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Agriculture Council

Volume 492: debated on Wednesday 20 May 2009

The Minister responsible for farming and the environment, my right hon. Friend the Member for Liverpool, Wavertree (Jane Kennedy), and the Under-Secretary responsible for the natural and marine environment, wildlife and rural affairs, my hon. Friend the Member for Ogmore (Huw Irranca-Davies), represented the United Kingdom at April’s Agriculture and Fisheries Council in Luxembourg. Richard Lochhead also attended.

There were only five substantive agenda items—three for fisheries and two for agriculture—and a number of AOB items.

On fisheries, the Council adopted conclusions, which had been agreed in advance, welcoming the Commission’s recent action plan on sharks. The action plan set out some principles and future work streams regarding the conservation of sharks, rays and chimeras, which are vulnerable species.

The Commission then gave a brief initial presentation of the Green Paper on Common Fisheries Policy Reform. It stressed that there was a need for fundamental reforms and insisted that member states should not stand in the way of necessary reform; the long-term interest of all was in creating sustainable fish stocks. A more thorough discussion on the Green Paper will take place at the Council in May.

Next, the Commission introduced its communication on the sustainable development of Community aquaculture. It had concerns that EU production was stagnating while demand was increasing, the gap being filled by imports from third countries. It warned, however, that there was no additional funding available. There will be a full debate on this issue at the June Council.

There were four fisheries AOB items. Spain highlighted its concern about the problem of Somalian piracy and called on the Council to take appropriate measures that might include extending the range of the EU NAVFOR Somalia/ATALANTA operation and the establishment of an operating base in the area.

The Netherlands then explained that the official Dutch control body had recently prevented exports of glass eels outside the Community. They wanted a similar ban at EU level.

The Netherlands also raised concerns that the increased activity in coastal zones of gill net fishing has had a negative effect on the porpoise population. They called for EU measures to limit the use of gill nets and entangling nets for all vessels not just the over 10 metre ones.

The Commission expressed its concern that the slow implementation of the European Fisheries Fund (EFF) budget commitments by member states was delaying the spending of the available funds. They identified the main problem as being delays in putting the management and control plans in place.

On agriculture, the presidency introduced its questionnaire seeking member states views on CAP simplification to date; Commission ambition regarding further simplification; and the role Payment Agencies might play in the debate going forward. Member states rehearsed familiar views, all of whom supported further simplification with an emphasis on control burdens and cross compliance. Denmark tabled a list of 39 specific proposals for simplification, which 12 member states, including the UK, signed as co-sponsors. Denmark called for the creation of a high-level group for simplification to consider its proposals and for a commitment from the Commission to report on progress to the October Council.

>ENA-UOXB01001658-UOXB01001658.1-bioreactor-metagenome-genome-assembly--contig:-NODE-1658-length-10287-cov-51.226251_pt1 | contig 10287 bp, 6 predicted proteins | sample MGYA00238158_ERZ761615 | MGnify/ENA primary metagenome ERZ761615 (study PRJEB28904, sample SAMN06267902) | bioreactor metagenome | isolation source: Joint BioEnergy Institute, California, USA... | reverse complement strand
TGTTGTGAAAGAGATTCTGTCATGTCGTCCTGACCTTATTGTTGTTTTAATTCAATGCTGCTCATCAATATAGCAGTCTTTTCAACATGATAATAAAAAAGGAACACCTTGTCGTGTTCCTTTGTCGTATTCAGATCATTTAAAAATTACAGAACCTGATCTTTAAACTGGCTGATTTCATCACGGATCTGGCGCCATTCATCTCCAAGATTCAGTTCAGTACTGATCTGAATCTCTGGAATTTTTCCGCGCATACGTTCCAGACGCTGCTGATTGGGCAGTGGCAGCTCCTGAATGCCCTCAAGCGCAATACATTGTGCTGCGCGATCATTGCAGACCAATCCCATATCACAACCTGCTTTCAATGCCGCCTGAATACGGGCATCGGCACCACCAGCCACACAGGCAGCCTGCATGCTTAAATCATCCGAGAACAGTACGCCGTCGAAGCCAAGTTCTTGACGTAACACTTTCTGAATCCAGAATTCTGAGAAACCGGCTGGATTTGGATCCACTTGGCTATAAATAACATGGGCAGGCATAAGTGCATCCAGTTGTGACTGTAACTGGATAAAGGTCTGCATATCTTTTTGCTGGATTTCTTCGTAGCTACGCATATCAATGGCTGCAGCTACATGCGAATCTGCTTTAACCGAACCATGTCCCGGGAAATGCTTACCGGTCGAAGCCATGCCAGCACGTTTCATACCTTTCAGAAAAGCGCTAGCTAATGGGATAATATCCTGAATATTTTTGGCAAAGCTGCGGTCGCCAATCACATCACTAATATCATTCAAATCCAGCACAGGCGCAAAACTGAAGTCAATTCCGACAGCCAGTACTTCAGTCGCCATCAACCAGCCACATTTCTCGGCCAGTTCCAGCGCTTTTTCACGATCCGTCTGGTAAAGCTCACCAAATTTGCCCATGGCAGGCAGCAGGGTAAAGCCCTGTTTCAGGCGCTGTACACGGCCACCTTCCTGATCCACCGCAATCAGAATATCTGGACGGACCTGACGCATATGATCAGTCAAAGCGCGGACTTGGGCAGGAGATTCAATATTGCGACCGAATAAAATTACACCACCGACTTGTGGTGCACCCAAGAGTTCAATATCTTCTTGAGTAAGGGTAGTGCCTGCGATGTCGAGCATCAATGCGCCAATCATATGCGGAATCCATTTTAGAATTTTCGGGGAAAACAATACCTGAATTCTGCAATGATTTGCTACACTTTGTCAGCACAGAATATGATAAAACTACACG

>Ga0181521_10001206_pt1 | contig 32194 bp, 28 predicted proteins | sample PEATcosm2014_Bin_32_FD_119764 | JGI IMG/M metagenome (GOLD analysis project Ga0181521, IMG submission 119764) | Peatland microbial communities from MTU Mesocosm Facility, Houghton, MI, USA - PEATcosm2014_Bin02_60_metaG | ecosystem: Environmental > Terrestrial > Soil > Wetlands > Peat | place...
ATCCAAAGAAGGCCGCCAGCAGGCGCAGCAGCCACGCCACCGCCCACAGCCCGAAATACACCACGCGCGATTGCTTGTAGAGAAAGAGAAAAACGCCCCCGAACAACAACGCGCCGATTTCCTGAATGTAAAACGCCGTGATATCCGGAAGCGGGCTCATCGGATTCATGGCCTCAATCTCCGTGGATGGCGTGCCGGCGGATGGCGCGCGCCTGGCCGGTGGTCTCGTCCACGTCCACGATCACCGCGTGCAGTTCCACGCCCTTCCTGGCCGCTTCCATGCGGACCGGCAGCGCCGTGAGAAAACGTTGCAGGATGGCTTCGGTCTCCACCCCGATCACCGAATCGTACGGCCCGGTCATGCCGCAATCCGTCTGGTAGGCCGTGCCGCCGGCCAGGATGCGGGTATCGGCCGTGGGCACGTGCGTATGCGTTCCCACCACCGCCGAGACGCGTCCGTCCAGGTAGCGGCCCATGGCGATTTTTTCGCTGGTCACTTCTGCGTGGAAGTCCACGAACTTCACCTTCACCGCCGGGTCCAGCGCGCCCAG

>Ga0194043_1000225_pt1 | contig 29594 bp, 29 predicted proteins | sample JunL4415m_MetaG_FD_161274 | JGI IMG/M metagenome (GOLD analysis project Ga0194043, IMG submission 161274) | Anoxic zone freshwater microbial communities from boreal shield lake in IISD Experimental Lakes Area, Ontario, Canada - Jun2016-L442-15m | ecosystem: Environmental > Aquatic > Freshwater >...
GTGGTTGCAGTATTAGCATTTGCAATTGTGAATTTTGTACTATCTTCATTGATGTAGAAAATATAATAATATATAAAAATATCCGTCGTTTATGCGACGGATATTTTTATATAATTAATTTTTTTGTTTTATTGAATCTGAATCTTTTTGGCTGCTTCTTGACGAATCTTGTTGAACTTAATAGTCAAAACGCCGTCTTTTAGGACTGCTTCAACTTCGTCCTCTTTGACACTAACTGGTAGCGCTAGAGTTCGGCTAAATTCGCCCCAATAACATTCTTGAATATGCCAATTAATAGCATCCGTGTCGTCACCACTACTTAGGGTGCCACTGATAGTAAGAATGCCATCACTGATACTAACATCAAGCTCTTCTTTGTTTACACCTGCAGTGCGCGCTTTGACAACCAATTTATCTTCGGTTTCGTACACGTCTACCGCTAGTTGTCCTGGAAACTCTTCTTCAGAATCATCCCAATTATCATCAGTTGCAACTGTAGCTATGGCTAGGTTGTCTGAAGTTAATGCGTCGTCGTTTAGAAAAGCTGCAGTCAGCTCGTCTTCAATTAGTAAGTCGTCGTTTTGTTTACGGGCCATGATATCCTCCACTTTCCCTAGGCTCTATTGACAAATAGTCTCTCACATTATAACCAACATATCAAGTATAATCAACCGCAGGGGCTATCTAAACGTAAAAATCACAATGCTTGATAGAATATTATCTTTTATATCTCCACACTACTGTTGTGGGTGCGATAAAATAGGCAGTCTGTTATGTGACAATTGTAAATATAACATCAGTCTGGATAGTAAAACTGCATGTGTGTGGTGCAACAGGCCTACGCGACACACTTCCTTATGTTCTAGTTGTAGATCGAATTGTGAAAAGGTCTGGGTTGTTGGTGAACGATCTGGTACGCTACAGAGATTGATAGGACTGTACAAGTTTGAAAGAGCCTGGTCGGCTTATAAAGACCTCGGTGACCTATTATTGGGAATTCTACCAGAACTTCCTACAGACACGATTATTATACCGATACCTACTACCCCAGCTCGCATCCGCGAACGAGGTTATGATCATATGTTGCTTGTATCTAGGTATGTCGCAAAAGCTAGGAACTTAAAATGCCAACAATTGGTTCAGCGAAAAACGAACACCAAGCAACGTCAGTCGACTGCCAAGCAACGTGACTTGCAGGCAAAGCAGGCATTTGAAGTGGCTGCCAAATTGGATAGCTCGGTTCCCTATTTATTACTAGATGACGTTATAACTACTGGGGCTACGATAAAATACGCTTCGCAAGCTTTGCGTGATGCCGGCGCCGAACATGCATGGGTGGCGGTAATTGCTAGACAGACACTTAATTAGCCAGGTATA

The Commission then presented its Communication on Less Favoured Areas (LFAs) stressing that its review was limited to intermediate LFA; that is, areas with natural handicaps, encompassing neither mountainous regions nor areas with specific handicaps. The Communication responded to a call from the Council for reform in 2005 and to a 2003 Court of Auditors report, which pointed up shortcomings with the existing instrument. Application of the existing instrument was flawed on two counts: (1) it was based on socioeconomic criteria, whereas the challenge was to address land-use problems not income levels; and (2) there was little coherence at EU level about what constituted an area with a natural handicap leading inevitably to inequalities.

The Communication also constituted the initiation of a technical exercise wherein member states were required to simulate the application of biophysical criteria for areas with natural handicaps, reporting back to the Commission with detailed maps of their findings in six months’ time. Only after the completion of this technical exercise would the Commission come forward with legislative proposals. The new definition would not come into force until the next programming period; that is, post-2013. The presidency concluded that it would put draft Council conclusions to the June Council.

There were four agriculture AOB items. Denmark tabled a paper urging the Commission to take a more proportionate approach to financial corrections in respect of farm payment irregularities. Flat-rate corrections often overstated the real risk for Community funds. The process was also too drawn-out and needed to be speeded up.

Germany called on the Commission to permit partial payments to be advanced to farmers before the opening of the existing payment window and without checks having being completed on the respective claims.

Ireland rehearsed the March Council debate on the perceived difficulties in the dairy sector, eliciting merely a reiteration of the Commission’s position.

Belgium rehearsed the March Council debate on the perceived difficulties in the pigmeat sector, again eliciting merely a reiteration of the Commission’s position.